Surface Design Middle East to boost MENA construction market

MENA construcThe 5th edition of Middle East’s premier event for flooring, wall coverings and ceiling solutions Surface Design Middle East will take place, as a part of Middle East Design and Hospitality Week 2019, from 17-19 September 2019 at Dubai World Trade Centre

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Mashroat signs partnership agreement with Serco Middle East

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The Red Sea Development Company awards construction village contract

red seaThe Red Sea Development Company (TRSDC) has awarded a contract for the construction of a residential village for workers at the destination

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Intertek grants ISO certifications to FM company AMC

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How to improve infrastructure delivery in the GCC?

building 768815 640Industry experts discussed effective approaches to deliver public infrastructure projects in the GCC region to meet the development visions of each country at a webinar, hosted by MEED and Oracle, “The outlook for infrastructure in the GCC - Between rightful selection of projects, delivery challenges and the role of technology”

With approximately US$495bn of infrastructure projects planned or underway in the GCC region, the panellists noted the limitations of the current infrastructure delivery model, which is focused on spending rather than productivity, and on short-term gains such as lowest price bidders winning the contracts.

Kenny Linn, partner – capital project services leader, PwC Middle East, said short-term value generation through procurement, fragmentation in the industry and low-profit margins would not sustain the ambitions of governments across the region against their vision statements.

"Market will look towards long term value of infrastructure. It needs to shift or transform towards that model," he said, adding that Saudi Arabia is moving from period of strategy-building – Vision 2030 – to its execution.

The panellists are optimistic about the growth of infrastructure in the GCC owing to a strong projects pipeline and markets recovering in line with oil prices.

Nour H Kassassir, vice-president and chief information officer of Parsons MEA Business Unit, Parsons, said, "For the next five years it is going to be a good promising outlook for infrastructure."

However, Nour pointed out that companies with low-profit margins will struggle if they are not investing in innovation for next projects. "Low margins, late payment and disputes are stifling innovation and capability building in the industry. That's why governments and the industry really need to work together to create supply and demands for technology."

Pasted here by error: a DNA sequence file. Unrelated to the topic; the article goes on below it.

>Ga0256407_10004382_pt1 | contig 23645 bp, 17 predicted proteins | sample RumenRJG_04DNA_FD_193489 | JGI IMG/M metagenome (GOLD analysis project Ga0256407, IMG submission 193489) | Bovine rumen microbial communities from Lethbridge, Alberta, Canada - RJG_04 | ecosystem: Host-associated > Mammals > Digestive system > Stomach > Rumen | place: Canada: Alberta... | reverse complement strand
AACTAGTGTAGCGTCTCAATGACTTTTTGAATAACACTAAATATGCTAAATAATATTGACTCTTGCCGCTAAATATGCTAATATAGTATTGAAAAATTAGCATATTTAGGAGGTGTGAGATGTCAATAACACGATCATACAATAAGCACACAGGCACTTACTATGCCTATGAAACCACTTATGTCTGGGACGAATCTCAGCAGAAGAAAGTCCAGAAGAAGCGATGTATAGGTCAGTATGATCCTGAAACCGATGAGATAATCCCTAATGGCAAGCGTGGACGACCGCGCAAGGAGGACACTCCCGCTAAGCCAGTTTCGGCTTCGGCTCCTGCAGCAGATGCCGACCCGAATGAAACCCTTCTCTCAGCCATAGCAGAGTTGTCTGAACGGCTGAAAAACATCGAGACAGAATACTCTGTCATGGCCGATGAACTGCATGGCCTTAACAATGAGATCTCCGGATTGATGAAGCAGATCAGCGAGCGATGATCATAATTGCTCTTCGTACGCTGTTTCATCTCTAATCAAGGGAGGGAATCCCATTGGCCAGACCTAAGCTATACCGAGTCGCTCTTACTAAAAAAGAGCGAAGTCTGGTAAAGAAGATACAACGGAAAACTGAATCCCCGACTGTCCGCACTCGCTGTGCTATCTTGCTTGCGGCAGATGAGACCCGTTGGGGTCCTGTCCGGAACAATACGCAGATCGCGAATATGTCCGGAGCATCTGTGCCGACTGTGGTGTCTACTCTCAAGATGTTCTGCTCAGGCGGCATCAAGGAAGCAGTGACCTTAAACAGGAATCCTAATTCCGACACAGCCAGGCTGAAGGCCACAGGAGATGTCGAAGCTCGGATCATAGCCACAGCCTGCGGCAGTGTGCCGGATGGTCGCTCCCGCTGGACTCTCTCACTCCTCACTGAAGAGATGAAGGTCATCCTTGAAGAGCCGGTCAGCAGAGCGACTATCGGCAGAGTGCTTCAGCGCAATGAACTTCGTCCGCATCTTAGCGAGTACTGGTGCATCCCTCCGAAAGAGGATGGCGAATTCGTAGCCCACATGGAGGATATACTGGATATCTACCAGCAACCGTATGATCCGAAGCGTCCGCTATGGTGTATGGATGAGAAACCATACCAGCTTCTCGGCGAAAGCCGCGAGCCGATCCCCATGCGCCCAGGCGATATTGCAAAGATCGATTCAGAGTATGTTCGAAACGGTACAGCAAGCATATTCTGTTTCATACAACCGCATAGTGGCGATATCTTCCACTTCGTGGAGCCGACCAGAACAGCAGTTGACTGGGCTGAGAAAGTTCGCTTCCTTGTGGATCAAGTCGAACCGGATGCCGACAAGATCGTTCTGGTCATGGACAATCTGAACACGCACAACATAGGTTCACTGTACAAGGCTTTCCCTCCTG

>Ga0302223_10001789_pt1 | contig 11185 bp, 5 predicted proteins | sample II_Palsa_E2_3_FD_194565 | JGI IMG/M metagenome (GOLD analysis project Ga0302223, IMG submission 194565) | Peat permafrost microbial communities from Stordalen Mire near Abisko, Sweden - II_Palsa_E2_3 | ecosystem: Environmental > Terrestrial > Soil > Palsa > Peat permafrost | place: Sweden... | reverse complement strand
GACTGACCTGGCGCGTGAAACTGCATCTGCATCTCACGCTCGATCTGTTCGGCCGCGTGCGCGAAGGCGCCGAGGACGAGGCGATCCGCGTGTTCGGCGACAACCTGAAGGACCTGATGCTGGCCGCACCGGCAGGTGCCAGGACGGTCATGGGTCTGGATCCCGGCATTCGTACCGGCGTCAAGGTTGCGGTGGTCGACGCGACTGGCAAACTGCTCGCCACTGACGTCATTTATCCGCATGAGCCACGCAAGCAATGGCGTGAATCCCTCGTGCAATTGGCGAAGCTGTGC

Commenting on the current commercial model, he said that as it was focused on delivering services to clients as opposed to outcome-based strategies, taking advantage of technology to the fullest remains hard to achieve.

He said it requires the intervention of government as well as the collaboration of contractors to access or enable technologies such as Blockchain, 3D Printing or artificial intelligence in the construction industry. To just keep going with the status quo will not support the future development of infrastructure, he added.

A better strategy for procurement

The panellists underscored the fundamental issues with the present procurement strategy, as the projects are chunked into pieces such as design and construction over the 10 years before delivering it.

“This leads to no continuity in data transmission,” Nour said. With no common dataset across the entire supply chain to pass on throughout the project life cycle, the industry productivity remained low, Nour said. Additionally, bringing in the collaboration component into the contract agreement of the projects would lead to transparency, he said.

On the efficiency front, for every US$2tn spent on public projects, nearly US$600bn was going waste due to inefficient strategies in place, the experts noted.

Transferring risk to all

Sherief Elabd, director of industry strategy & innovation, Oracle Construction and Engineering, said that costs paid against disputes, claims, arbitrations are massive in this region. "It leads into massive delays in the projects [delivery], operations, discontinuity from stakeholders and termination of work."

Managing risk has to be collaborative, and all the stakeholders from owners to vendors should adopt the practice, he added.

The speakers agreed that private-sector finance would be a vital element of future infrastructure in the GCC. They said the governments must step up their efforts to provide commercially attractive infrastructure investment opportunities to private developers by bringing in transparency and encouraging collaboration. Additionally, modern software solutions must be used to manage every aspect of the project lifecycle and ensure data continuity across the supply chain.

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